Michael Wood reviews Sin City
Sin City is an adaptation of a popular comic book series by Frank Miller. Directed by Miller and Robert Rodriguez, with one scene directed by Quentin Tarantino, the film takes three of the comic’s storylines, each a story of rough justice and revenge set in the hellhole that is Basin City. Like the comics, the film is shockingly violent from start to finish.
Comic book films are the latest Hollywood craze but it’s surprising that it’s taken the executives so long to get to Miller, as he produces some of the most critically acclaimed and popular comics going and is credited with having revitalised the medium in the 80s.
The body count in this film rivals that of a Paul Verhoeven sci-fi film, and the deaths are all disturbingly inventive. The violence goes beyond the point of being merely gratuitous towards being almost ritualistically unpleasant. Yet the film is still worth watching.
Sin City is completely stylised, in every way. The world these people inhabit is quite literally black and white. All the men are gigantic and heavily muscled; all the women have long legs, huge breasts, and very little clothing.
It’s not just the appearance of Sin City that makes it an unreal, stylised and caricatured world. The morality of the three stories is completely overblown and exaggerated. Each of them is about some kind of justice being done, but always in a horrendously brutal fashion.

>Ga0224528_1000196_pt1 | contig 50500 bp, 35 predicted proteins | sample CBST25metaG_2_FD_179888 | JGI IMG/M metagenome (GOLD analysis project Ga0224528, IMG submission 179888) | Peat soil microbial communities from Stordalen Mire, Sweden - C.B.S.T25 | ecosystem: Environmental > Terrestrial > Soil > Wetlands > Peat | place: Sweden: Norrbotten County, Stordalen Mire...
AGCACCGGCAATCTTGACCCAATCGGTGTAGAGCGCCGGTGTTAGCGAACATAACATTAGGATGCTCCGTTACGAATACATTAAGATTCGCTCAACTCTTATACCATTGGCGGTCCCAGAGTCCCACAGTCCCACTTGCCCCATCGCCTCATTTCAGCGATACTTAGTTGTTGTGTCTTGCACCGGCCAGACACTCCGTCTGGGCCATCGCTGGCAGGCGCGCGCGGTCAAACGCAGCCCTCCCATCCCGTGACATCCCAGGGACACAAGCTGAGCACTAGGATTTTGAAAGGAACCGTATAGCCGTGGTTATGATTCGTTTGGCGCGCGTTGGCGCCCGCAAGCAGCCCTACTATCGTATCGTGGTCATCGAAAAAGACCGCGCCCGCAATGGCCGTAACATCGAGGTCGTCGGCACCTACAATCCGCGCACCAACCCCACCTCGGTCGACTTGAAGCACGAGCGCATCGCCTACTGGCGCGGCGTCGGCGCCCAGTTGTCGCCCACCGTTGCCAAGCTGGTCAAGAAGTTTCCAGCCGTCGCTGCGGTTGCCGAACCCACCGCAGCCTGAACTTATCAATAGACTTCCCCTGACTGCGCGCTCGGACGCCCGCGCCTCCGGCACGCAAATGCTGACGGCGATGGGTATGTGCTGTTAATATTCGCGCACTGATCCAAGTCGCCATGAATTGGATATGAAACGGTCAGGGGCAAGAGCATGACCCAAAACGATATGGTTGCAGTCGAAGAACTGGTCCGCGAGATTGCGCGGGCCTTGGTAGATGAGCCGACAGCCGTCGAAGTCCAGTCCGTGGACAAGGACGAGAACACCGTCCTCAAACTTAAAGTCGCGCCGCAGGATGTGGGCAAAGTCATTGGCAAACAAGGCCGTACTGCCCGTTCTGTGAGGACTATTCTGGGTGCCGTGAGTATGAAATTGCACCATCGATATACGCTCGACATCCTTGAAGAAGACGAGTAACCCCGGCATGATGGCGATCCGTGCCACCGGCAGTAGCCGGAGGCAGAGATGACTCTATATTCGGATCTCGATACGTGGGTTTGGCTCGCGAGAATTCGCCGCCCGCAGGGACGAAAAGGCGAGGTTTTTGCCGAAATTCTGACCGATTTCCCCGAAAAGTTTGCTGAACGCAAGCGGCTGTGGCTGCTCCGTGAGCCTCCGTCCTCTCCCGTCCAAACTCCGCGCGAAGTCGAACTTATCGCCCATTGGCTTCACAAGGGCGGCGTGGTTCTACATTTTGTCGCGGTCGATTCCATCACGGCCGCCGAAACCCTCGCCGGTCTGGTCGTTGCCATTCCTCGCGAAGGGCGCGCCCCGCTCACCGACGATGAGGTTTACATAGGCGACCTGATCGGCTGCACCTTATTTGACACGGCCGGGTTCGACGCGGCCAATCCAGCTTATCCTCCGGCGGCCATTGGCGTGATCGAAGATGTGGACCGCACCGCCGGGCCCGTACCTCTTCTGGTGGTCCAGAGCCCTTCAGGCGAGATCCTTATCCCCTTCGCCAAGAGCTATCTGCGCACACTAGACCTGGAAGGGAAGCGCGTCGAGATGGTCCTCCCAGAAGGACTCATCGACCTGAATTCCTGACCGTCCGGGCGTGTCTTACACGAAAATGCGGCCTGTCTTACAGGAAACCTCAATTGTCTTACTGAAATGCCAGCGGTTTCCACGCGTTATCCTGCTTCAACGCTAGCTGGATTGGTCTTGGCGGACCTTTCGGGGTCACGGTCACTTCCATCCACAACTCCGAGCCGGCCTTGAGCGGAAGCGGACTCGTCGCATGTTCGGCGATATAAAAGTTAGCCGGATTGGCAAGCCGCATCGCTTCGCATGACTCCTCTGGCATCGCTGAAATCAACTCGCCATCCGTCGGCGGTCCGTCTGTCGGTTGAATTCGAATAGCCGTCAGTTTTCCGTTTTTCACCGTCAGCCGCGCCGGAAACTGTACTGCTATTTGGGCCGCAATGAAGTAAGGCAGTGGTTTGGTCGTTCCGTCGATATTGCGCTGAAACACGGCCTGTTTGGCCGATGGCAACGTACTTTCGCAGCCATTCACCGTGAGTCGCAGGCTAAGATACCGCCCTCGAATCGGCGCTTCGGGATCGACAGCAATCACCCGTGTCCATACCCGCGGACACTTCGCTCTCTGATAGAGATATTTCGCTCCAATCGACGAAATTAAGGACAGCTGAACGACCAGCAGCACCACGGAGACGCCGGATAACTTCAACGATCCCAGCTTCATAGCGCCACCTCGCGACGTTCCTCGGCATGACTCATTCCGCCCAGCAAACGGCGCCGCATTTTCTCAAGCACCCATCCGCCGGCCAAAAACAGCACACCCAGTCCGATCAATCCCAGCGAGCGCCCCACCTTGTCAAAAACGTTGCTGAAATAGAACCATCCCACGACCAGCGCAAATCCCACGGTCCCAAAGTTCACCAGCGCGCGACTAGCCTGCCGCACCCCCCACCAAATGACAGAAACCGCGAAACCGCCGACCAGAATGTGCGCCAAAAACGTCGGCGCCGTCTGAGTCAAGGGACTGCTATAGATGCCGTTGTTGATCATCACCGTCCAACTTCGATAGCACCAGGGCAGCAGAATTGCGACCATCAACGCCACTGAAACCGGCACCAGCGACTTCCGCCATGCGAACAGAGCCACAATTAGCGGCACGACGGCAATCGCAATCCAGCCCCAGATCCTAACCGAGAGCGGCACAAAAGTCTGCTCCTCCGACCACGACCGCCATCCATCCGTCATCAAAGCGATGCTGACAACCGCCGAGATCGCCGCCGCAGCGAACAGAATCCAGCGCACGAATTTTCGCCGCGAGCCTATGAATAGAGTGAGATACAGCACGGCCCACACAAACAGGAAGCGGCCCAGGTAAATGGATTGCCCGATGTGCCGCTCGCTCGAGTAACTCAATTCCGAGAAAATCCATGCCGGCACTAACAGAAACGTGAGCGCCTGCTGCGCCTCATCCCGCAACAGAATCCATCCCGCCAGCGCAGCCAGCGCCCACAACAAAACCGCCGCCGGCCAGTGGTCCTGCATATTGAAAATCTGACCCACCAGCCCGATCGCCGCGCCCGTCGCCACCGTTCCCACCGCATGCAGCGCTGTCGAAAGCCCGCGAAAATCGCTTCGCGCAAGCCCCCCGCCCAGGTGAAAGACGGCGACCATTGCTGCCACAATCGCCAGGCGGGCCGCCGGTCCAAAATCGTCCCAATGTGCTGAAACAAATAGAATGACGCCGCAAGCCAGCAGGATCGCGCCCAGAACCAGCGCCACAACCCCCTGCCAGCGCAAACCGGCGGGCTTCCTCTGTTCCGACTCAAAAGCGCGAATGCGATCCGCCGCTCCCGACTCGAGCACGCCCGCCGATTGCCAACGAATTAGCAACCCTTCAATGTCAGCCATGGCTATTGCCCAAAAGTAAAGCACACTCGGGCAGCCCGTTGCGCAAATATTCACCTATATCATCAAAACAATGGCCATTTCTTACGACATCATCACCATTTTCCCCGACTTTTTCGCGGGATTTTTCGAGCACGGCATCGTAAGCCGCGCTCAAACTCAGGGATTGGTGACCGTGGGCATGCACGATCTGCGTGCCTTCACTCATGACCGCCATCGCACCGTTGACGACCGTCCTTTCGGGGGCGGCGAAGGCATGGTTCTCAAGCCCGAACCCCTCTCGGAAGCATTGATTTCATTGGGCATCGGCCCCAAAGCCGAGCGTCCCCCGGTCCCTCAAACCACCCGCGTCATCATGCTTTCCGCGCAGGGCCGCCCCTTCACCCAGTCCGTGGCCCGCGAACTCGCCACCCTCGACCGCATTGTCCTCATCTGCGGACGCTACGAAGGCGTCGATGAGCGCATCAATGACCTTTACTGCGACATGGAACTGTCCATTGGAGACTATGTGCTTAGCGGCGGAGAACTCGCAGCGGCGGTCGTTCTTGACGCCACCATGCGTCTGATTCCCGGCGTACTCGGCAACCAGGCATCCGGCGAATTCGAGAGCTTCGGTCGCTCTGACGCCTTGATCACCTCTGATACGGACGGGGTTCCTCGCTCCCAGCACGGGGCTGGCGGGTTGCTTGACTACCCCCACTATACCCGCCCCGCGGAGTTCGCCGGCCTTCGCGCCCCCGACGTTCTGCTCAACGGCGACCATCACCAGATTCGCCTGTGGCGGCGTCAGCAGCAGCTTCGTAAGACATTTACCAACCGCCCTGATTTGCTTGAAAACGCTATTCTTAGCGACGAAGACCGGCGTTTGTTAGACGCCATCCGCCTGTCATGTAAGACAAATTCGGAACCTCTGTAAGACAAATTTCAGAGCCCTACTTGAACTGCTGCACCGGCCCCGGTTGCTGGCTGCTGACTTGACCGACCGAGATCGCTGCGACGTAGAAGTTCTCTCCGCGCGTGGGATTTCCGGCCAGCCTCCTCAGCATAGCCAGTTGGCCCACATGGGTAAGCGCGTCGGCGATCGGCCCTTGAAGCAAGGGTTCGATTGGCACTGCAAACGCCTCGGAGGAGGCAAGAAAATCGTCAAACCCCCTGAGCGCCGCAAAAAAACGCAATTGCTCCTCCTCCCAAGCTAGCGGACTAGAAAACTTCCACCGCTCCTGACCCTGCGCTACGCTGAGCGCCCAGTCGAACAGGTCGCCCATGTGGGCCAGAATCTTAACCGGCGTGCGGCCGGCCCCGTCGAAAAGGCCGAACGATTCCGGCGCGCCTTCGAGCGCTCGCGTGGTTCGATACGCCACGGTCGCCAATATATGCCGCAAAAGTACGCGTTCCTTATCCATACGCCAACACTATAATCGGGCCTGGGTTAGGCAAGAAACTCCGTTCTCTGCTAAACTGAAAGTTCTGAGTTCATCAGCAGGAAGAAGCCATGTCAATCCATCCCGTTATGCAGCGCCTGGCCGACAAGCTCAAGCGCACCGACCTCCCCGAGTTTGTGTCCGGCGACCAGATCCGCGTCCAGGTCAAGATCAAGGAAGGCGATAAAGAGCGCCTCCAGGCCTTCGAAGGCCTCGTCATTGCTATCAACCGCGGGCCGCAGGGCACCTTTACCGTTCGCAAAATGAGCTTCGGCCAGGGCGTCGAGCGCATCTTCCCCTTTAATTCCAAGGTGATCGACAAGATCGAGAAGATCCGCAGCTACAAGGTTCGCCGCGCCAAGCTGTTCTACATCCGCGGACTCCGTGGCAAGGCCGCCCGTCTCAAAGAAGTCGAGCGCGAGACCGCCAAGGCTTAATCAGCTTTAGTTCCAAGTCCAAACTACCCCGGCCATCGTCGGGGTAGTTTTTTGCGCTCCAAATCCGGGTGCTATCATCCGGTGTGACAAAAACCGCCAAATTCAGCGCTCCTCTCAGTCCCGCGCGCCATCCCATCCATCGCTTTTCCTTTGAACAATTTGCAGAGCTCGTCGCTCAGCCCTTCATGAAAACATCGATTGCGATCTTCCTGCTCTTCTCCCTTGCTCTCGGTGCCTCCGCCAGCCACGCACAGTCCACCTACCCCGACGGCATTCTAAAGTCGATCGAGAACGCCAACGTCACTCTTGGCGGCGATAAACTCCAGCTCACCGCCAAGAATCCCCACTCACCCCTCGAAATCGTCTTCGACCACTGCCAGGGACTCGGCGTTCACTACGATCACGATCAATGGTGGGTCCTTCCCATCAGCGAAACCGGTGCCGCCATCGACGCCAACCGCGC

The people of Sin City cannot rely on the established law, so they serve up their own, often gruesome, variety of it. All figures of authority in Sin City are corrupt. The villains of each of these stories are, respectively, the political dynasty of Sin City, the Church, the police, and the Mafia.
Miller is famous for lampooning every opinion. Sometimes this just does not work. The level of detachment that is required is just too great. The letters columns of his comic are often filled with fans stating how much they sympathise with characters who are not supposed to be sympathetic – like Marv, a borderline psychotic.
This is an incredibly faithful transition from book to screen. The benefit of this is that Miller’s genius with characters, dialogue, and imagery, is right up there on the screen. He writes hard boiled monologues that Chandler would be proud of, although Philip Marlowe probably wouldn’t last 10 seconds in this town. However the ambiguity, brutality, and nihilism of it all are also all up there as well, for better and worse.
Miller is a great storyteller, and these are great adaptations of his best stories, but they may not be to all tastes.